Dublin MEP, Nessa Childers, hailed yesterday’s vote in the European Parliament to formally establish a committee of enquiry into maladministration and breaches of EU law on foot of the scandal involving the installation of software to cheat on pollutant emissions tests.
Speaking after the committee was officially set up, Ms. Childers said:
“The Dieselgate scandal has seriously undermined trust in our regulatory processes.
“We must regain it, and start by recognising there has been wilful neglect in the face of one of the most powerful lobbies in Europe.
“The last iteration of EU law governing these matters has been in place since 2007, and we are still muddling through with a proposal – made last year only – to introduce a “Real Emissions Driving” test that accurately represents what in effect happens on the road.
“Already after the ‘Dieselgate’ scandal, the Dutch government was the sole one whose experts contested the inadequacy of testing arrangements which would allow manufacturers to emit twice as much as EU law allows.
“I don’t know if this says more about the power of the car manufacturing lobby or the lack of seriousness with which environmental and safety regulation is implemented.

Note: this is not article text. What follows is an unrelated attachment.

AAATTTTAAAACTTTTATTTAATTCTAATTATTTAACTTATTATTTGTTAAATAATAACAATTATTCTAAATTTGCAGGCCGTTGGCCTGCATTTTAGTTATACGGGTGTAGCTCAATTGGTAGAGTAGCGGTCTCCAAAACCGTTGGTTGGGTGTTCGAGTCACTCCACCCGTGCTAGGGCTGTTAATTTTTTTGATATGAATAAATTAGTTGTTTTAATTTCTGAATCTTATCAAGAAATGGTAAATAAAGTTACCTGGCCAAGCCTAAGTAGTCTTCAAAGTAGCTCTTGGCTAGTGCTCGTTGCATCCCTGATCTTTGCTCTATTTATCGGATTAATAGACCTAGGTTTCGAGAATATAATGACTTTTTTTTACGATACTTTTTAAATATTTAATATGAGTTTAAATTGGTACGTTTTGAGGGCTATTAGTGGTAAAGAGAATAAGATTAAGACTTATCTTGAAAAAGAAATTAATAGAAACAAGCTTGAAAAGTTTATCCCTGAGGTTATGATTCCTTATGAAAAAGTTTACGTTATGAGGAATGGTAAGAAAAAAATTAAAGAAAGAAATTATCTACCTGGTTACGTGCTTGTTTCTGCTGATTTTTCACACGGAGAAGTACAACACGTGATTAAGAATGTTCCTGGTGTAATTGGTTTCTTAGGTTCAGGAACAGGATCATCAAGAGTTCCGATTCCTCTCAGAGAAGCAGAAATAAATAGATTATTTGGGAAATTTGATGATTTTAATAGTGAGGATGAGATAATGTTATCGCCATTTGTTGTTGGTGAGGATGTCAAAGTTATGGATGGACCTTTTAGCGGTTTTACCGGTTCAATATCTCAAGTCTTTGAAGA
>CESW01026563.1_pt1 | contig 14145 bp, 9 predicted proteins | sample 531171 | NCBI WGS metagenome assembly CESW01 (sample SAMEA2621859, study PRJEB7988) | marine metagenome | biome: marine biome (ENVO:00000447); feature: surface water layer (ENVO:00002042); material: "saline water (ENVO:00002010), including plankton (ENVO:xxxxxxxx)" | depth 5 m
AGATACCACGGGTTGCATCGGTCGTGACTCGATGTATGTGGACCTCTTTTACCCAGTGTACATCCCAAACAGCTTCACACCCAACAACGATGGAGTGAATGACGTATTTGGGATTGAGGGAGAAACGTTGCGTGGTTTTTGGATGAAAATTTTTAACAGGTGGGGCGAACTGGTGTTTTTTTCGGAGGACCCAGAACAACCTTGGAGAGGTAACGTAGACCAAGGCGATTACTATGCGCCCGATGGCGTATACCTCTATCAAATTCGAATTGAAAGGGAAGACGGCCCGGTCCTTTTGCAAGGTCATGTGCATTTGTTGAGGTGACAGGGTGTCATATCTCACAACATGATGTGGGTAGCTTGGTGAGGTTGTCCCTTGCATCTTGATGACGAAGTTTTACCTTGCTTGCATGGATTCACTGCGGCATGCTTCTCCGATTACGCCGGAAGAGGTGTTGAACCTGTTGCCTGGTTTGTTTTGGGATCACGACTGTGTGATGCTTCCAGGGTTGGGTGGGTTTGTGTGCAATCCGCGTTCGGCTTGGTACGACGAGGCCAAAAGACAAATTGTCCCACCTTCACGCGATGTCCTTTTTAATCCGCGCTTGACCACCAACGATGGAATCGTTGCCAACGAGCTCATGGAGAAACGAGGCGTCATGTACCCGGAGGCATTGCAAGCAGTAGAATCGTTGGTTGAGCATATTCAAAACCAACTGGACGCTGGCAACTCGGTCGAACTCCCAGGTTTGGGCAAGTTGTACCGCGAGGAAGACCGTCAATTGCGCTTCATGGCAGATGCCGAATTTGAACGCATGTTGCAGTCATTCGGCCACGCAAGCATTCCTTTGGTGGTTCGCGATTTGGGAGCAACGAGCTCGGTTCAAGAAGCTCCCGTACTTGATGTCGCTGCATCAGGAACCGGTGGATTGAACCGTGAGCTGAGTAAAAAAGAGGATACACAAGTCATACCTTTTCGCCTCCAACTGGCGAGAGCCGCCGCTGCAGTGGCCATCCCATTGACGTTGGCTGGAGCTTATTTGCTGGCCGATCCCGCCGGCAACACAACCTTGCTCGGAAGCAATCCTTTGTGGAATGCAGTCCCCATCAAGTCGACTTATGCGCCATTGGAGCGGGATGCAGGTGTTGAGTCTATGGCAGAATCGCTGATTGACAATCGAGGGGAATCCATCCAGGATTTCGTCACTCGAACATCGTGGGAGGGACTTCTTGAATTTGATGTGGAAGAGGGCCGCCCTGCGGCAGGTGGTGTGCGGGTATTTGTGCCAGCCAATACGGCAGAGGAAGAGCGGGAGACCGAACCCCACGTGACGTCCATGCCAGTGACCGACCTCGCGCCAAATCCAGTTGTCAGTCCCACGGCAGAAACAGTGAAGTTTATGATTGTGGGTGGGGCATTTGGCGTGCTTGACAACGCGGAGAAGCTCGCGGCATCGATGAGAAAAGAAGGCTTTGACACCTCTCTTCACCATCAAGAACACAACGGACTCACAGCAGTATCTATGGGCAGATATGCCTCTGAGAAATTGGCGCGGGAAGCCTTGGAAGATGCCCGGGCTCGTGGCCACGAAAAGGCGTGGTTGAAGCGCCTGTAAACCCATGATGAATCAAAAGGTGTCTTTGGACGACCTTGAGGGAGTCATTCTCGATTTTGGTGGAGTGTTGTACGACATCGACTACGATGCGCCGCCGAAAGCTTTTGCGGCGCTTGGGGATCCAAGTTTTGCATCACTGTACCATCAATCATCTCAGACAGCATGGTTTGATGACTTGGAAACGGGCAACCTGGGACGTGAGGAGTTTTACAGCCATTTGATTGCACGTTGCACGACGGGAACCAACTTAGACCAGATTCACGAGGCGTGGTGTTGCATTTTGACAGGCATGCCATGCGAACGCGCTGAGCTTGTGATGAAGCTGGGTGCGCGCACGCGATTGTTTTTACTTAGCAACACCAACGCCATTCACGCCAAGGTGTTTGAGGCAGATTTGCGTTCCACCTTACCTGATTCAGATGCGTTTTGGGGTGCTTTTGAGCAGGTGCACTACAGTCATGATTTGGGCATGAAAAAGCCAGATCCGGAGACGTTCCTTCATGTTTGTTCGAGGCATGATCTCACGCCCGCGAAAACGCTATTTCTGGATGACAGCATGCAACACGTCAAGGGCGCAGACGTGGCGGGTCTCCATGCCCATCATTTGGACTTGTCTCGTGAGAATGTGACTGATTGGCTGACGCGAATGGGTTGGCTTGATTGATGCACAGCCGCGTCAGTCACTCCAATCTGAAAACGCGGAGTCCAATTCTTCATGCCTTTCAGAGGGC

“There’s serious moral hazard to the integrity of the process by which national approval authorities clear new models for the market when they are get their money from the manufacturers themselves, who are also allowed to choose and provide the vehicles used specifically for the purpose of testing.
“There’s serious systemic failure at stake, and I hope the inquiry committee will shed proper light on all its dimensions and issue robust recommendations.
“Hundreds of thousands of lives are lost prematurely to air pollution in Europe. There is a lot that we can improve on this front if we muster the political will.”